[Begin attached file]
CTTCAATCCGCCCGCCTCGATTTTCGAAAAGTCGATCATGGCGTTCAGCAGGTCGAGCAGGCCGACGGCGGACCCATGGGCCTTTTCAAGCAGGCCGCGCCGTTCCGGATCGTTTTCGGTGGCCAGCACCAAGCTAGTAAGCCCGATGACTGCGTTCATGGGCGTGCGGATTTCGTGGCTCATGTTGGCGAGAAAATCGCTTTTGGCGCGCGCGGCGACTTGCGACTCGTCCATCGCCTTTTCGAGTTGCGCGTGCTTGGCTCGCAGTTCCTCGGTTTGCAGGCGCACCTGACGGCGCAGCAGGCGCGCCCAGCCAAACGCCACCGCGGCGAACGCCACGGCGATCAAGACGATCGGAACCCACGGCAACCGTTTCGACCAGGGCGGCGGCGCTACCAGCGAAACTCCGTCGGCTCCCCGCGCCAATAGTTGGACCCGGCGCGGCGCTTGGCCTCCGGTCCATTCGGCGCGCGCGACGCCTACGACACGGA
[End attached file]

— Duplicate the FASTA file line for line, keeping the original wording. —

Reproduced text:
CTTCAATCCGCCCGCCTCGATTTTCGAAAAGTCGATCATGGCGTTCAGCAGGTCGAGCAGGCCGACGGCGGACCCATGGGCCTTTTCAAGCAGGCCGCGCCGTTCCGGATCGTTTTCGGTGGCCAGCACCAAGCTAGTAAGCCCGATGACTGCGTTCATGGGCGTGCGGATTTCGTGGCTCATGTTGGCGAGAAAATCGCTTTTGGCGCGCGCGGCGACTTGCGACTCGTCCATCGCCTTTTCGAGTTGCGCGTGCTTGGCTCGCAGTTCCTCGGTTTGCAGGCGCACCTGACGGCGCAGCAGGCGCGCCCAGCCAAACGCCACCGCGGCGAACGCCACGGCGATCAAGACGATCGGAACCCACGGCAACCGTTTCGACCAGGGCGGCGGCGCTACCAGCGAAACTCCGTCGGCTCCCCGCGCCAATAGTTGGACCCGGCGCGGCGCTTGGCCTCCGGTCCATTCGGCGCGCGCGACGCCTACGACACGGA